LiveScience: A cup of joe a day may help keep skin cancer away. A new study shows that caffeine helps kill off human cells damaged by ultraviolet light, one of the key triggers of several types of skin cancer.
The finding, detailed in Feb. 26 online issue of the Journal of Investigative Dermatology, could one day lead to the development of caffeine creams or ointments to help reverse the effects of UV damage in humans and prevent some skin cancers.
Nonmelanoma skin cancers, which rarely metastasize or cause death, are the most common form of cancer in humans, with more than 1 million new cases occurring each year in the United States alone. (Melanoma is, however, one of the deadlier cancers.)
Exposure to ultraviolet light is one of the most important factors in causing nonmelanoma cancers. The rays cause DNA damage to skin cells, which then mutate or become cancerous.
Several studies have shown that people who regularly drink coffee or tea seem to have lower incidences of nonmelanoma skin cancers. One recent study of more than 90,000 Caucasian women found that with each additional cup of caffeinated coffee consumed, there was an associated 5 percent decreased risk of developing one of these skin cancers (decaf coffee had no effect).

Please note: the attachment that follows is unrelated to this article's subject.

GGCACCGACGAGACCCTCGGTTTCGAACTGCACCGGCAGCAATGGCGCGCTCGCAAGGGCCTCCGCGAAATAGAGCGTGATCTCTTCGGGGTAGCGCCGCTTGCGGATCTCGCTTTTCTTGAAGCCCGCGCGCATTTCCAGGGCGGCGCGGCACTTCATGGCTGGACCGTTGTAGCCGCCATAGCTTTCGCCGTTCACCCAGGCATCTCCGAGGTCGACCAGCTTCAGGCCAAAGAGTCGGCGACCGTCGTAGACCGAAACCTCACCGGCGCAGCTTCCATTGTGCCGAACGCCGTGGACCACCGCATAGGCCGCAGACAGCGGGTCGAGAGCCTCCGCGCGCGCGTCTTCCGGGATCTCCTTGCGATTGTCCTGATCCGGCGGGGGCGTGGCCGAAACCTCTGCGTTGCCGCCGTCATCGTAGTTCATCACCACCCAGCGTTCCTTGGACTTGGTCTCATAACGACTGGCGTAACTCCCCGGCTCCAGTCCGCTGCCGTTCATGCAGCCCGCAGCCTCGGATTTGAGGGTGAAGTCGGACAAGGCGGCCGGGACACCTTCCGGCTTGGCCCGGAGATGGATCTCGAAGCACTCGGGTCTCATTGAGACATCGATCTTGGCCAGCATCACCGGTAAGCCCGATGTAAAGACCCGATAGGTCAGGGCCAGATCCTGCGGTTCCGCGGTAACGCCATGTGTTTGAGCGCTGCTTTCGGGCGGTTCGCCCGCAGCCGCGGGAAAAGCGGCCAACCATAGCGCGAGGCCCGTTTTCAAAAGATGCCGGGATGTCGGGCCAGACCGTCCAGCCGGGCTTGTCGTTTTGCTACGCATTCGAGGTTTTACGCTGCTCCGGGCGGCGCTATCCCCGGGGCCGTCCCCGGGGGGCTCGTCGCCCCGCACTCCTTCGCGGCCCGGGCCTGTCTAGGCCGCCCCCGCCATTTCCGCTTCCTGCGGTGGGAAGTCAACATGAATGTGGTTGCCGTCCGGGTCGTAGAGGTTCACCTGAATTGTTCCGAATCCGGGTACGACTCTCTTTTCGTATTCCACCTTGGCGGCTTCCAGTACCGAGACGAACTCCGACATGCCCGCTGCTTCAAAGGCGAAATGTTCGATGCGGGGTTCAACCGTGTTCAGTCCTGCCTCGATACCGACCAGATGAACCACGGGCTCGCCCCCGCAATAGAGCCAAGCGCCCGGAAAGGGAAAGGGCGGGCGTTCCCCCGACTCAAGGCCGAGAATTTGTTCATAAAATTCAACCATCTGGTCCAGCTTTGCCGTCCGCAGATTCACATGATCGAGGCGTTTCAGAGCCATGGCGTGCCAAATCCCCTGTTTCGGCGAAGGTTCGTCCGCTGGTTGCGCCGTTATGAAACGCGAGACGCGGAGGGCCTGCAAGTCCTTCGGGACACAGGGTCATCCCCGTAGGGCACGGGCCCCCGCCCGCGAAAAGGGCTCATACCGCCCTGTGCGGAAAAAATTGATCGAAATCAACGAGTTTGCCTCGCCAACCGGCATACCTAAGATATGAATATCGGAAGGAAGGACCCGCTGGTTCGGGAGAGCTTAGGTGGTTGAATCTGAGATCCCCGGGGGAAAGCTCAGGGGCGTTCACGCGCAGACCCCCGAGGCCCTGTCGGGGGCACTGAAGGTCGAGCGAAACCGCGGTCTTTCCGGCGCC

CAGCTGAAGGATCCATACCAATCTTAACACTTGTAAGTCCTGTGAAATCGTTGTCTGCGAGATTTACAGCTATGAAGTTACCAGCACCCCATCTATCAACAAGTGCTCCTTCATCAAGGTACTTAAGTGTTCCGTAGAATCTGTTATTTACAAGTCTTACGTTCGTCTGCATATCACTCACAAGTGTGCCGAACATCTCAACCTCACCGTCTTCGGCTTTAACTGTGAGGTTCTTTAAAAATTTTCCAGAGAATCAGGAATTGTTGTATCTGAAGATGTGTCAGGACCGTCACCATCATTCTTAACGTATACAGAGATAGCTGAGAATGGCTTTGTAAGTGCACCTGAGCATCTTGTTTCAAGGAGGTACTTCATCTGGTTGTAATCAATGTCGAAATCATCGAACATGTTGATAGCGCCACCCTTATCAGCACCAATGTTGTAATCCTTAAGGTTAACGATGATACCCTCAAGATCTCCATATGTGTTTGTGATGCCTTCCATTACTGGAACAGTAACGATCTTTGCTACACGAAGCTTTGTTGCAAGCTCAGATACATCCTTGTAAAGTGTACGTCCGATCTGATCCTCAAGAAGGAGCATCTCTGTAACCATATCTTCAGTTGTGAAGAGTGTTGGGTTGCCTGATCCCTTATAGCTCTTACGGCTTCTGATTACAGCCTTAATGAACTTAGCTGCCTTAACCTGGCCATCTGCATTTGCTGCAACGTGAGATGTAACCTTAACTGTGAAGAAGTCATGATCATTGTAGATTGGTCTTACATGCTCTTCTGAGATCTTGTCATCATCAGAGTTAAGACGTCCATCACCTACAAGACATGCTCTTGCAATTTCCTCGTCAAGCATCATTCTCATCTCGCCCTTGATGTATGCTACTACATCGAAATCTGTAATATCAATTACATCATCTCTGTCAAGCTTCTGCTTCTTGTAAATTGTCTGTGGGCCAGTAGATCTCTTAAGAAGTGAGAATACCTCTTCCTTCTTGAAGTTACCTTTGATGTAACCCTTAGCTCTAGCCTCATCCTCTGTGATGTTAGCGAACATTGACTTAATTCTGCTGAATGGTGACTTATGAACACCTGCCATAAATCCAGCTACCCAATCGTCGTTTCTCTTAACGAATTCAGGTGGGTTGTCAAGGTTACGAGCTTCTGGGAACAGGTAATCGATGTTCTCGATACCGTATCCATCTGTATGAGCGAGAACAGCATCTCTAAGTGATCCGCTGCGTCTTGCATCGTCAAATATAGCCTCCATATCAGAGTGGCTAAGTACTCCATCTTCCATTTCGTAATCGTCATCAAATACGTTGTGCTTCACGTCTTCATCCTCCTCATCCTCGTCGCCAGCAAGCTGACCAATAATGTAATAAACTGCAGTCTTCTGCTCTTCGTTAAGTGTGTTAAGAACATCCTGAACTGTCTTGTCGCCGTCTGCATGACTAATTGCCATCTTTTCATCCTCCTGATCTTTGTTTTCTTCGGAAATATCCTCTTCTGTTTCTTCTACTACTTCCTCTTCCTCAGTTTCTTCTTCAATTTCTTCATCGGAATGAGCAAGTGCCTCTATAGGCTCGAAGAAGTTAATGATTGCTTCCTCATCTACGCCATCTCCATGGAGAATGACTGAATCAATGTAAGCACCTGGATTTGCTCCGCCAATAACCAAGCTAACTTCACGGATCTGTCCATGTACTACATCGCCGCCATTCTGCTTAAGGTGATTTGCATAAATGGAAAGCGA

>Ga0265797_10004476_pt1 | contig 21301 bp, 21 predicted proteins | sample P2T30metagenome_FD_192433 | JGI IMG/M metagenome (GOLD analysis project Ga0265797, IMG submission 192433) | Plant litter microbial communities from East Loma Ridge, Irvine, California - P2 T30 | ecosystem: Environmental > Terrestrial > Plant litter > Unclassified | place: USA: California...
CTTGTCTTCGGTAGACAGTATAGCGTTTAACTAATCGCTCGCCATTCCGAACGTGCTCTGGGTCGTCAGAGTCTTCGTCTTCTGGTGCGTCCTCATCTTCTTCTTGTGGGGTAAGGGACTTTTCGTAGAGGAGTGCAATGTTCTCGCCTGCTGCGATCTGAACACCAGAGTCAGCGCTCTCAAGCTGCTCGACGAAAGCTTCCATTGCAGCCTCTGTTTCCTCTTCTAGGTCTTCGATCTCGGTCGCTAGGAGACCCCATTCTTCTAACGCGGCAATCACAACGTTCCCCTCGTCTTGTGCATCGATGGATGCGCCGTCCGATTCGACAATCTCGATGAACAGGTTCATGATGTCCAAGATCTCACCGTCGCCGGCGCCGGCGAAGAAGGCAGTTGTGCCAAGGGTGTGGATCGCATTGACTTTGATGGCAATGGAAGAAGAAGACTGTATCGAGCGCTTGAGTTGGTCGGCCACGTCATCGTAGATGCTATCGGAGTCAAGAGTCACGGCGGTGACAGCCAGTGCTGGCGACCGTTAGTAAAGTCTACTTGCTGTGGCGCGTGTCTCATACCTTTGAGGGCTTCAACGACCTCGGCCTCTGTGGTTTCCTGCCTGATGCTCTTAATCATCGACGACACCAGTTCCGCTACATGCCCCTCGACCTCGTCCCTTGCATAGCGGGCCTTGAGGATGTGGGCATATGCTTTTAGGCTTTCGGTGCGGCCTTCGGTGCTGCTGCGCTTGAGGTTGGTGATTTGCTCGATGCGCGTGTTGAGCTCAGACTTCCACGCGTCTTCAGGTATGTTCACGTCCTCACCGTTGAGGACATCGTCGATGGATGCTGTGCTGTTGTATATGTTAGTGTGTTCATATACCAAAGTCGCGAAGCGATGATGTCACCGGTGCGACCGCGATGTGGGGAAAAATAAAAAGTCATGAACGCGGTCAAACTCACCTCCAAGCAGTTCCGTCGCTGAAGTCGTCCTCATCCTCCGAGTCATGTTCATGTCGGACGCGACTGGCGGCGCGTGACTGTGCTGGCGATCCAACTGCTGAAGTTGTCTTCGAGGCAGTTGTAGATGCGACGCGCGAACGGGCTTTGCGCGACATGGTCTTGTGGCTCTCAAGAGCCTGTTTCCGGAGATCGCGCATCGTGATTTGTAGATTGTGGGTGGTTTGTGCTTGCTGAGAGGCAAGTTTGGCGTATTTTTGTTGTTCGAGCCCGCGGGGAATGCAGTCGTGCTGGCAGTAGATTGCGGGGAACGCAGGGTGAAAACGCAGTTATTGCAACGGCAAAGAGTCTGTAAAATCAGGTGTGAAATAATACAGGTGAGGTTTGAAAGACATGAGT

Caffeine also seemed, in another study, to have a protective effect on mice that had been exposed to UV light, whether they ingested it or it was applied to their skin.
But researchers didn't know how caffeine exerted its cancer-preventing influence, said Paul Nghiem of the University of Washington and a team member of the new study.
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